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For each task, you can configure model-related settings such as the model to simulate, simulation-related settings such as the simulation stop time, and task-specific settings such as values to scan in a parameter scan task.

As you configure these settings, the desktop checks for errors and warnings and flags them using message indicators. You can hover over the indicators to get more information about the errors or warnings. More information about each section is described in the context-sensitive help of each section. You can open it by hovering over the information icon next to each section.

When you are selecting model elements such as parameters to estimate or doses to use during
the analysis, you can use the **Component Palette** tool that provides a
complete list of model quantities, doses, and variants. You can open the tool from the
**Editor** tab and drag and drop model elements onto corresponding task
sections. You can also use the down arrow key from within the table of each section to select
model elements. In some of the tables, each row has a check box in the first column. When the box
is checked, the corresponding row item is active and used during the analysis. You can use the
context menu of each table for more options such as showing a quantity in the diagram view.

Each task lets you specify a model to analyze. If the model simulation is expected to take
a long time or the task is going to simulate the model multiple times (such as the Run Scan
task), you can accelerate the model to improve performance. You can enable the acceleration by
selecting the check box in the **Model** section.

You can also specify which doses and variants to use during the model analysis. Suppose
that you have two different sets of parameter values for the normal and cancer patients stored
in separate variants. You can specify which variant to use during simulation by selecting it in
the **Variants to Apply** section of the task. Similarly, different doses can
be selected in the **Doses to Apply** section to evaluate various dosing
regimens or combine dosing schedules to assess different combination therapies. You can also
generate variants with final quantity values after the model simulation or parameter estimation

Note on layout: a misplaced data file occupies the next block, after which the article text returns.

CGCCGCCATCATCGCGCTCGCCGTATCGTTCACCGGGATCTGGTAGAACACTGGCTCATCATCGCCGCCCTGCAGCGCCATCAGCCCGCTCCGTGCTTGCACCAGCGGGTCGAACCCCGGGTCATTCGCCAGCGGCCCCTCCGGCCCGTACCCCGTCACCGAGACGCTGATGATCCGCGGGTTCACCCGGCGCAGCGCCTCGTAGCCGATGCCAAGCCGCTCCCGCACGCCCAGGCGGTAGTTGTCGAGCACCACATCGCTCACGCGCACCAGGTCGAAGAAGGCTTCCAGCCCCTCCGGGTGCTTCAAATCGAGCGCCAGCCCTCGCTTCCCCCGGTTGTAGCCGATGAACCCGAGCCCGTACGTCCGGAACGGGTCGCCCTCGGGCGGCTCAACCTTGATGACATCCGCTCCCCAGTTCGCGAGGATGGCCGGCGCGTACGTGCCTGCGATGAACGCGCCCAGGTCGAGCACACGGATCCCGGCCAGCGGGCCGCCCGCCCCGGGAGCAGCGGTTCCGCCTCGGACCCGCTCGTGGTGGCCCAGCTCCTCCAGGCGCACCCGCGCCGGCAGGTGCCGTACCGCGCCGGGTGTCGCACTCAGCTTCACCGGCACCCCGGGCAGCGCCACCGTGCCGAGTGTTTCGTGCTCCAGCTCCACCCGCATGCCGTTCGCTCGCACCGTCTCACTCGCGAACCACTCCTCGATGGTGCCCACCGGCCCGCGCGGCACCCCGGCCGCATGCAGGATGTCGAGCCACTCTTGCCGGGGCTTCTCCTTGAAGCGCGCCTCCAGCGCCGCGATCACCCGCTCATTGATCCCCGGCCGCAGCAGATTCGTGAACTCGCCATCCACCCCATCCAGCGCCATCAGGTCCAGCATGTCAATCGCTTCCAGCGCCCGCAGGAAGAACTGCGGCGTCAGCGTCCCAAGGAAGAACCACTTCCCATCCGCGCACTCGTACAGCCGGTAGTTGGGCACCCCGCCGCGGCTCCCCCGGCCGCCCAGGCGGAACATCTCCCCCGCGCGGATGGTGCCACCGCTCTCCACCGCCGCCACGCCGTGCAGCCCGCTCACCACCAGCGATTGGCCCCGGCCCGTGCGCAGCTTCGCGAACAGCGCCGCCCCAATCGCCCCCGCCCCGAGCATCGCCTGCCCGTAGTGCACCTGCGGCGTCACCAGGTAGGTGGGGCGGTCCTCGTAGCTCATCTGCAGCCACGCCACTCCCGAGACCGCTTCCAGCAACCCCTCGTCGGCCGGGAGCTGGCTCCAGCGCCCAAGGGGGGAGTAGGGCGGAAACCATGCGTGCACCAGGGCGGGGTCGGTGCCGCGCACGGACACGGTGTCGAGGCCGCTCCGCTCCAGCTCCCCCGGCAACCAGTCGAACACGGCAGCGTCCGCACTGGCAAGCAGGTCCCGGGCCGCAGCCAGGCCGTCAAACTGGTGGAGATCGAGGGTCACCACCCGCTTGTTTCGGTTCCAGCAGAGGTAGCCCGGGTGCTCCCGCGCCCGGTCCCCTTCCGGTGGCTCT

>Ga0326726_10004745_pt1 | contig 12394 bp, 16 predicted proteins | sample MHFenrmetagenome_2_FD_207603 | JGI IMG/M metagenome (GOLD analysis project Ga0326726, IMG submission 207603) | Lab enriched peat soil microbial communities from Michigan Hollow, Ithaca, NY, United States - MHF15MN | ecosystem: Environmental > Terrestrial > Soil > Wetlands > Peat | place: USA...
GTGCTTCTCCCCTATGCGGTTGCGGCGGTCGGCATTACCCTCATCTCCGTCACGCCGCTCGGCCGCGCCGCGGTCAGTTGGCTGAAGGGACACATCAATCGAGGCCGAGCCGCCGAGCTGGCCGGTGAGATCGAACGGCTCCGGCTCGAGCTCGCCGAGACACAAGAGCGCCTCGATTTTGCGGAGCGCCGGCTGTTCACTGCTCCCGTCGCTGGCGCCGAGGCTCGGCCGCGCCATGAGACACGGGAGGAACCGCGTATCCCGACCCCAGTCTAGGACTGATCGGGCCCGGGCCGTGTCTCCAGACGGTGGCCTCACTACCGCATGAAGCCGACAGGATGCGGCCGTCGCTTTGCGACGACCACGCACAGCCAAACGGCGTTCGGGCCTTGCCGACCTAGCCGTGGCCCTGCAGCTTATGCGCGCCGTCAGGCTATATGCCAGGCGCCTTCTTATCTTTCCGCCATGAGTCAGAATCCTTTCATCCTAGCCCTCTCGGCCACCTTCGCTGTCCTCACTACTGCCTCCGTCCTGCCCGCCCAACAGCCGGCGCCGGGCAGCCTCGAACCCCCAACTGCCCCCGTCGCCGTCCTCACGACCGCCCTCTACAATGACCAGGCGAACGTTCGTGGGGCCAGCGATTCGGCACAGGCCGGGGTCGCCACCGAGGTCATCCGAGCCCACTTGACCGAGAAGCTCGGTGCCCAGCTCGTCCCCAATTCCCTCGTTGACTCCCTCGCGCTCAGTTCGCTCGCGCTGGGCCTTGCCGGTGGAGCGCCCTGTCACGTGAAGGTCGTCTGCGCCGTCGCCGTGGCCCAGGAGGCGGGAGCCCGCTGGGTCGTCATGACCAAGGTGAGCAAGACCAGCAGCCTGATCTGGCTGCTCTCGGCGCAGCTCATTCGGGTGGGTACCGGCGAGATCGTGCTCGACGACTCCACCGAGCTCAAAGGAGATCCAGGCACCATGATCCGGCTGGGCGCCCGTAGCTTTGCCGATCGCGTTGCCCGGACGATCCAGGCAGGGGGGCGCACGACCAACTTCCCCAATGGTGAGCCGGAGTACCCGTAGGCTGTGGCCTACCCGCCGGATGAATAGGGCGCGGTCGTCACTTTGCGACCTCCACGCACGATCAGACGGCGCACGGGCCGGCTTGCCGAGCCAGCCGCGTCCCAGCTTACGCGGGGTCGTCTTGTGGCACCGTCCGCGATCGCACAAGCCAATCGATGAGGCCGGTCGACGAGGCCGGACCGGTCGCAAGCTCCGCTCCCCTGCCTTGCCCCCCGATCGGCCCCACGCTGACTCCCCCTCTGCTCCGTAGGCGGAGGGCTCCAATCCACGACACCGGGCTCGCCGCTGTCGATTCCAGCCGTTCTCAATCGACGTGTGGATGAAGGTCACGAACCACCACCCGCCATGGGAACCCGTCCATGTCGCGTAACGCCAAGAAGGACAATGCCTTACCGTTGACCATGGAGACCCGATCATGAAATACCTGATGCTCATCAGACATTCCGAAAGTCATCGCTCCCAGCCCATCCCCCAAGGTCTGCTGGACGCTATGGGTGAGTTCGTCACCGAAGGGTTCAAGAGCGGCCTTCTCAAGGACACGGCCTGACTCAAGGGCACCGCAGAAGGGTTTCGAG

by selecting the corresponding option in the **Variants to Generate** section
of the Simulation or Fit Data task.

Each model has the default simulation settings associated with it. These settings include
simulation time options, solver options, compile options, and data logging options. You can
access these options by selecting **Simulation Settings** from the
**Editor** tab of the task editor. When you change these simulation settings,
it affects every task that is using the same model.

It is possible to overwrite some of the default simulation settings for certain tasks. These settings are the simulation stop time, states to log, solver type, and log decimation. In the corresponding section of a task, you can choose to use either the simulation settings value or a custom value specific for the task only. If you select the custom value option, that value is applied to the current task only and no other tasks.

Some of the tasks have unique settings that must be configured before the tasks can be run.

This task lets you estimate model parameters by fitting the model to experimental time-course data, using either nonlinear regression or nonlinear mixed-effects (NLME) methods.

Consider grouped data containing measured drug concentrations at different times for
multiple individuals. You can estimate parameters for each individual or simultaneously fit all
individuals to estimate a single set of values. Select the **Pool data** check
box in the **Estimation Method** section to estimate one set of parameter
values for all individuals. This option is available for all methods except for the
mixed-effects methods (`nlmefit`

and `nlmefitsa`

).

In the **Estimated Parameters** section, you can select which parameters
to estimate and specify parameter transformations as needed. For example, some parameters such
as compartment volume and clearance are positive physical quantities, and log transformation
reflects the underlying physical constraint and generally improves fitting. Use
`logit`

or `probit`

transforms for parameters that have
values from 0 through 1, such as bioavailability. You can also specify the lower and upper